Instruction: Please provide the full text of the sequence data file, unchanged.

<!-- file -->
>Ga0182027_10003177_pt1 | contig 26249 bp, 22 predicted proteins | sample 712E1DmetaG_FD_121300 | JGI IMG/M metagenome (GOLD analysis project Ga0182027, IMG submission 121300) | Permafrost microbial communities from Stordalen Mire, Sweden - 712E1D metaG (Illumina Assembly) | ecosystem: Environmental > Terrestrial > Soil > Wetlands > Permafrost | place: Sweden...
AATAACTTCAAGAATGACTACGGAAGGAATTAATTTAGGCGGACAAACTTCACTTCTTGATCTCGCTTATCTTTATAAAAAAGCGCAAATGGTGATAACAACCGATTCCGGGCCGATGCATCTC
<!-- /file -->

>Ga0182027_10003177_pt1 | contig 26249 bp, 22 predicted proteins | sample 712E1DmetaG_FD_121300 | JGI IMG/M metagenome (GOLD analysis project Ga0182027, IMG submission 121300) | Permafrost microbial communities from Stordalen Mire, Sweden - 712E1D metaG (Illumina Assembly) | ecosystem: Environmental > Terrestrial > Soil > Wetlands > Permafrost | place: Sweden...
AATAACTTCAAGAATGACTACGGAAGGAATTAATTTAGGCGGACAAACTTCACTTCTTGATCTCGCTTATCTTTATAAAAAAGCGCAAATGGTGATAACAACCGATTCCGGGCCGATGCATCTC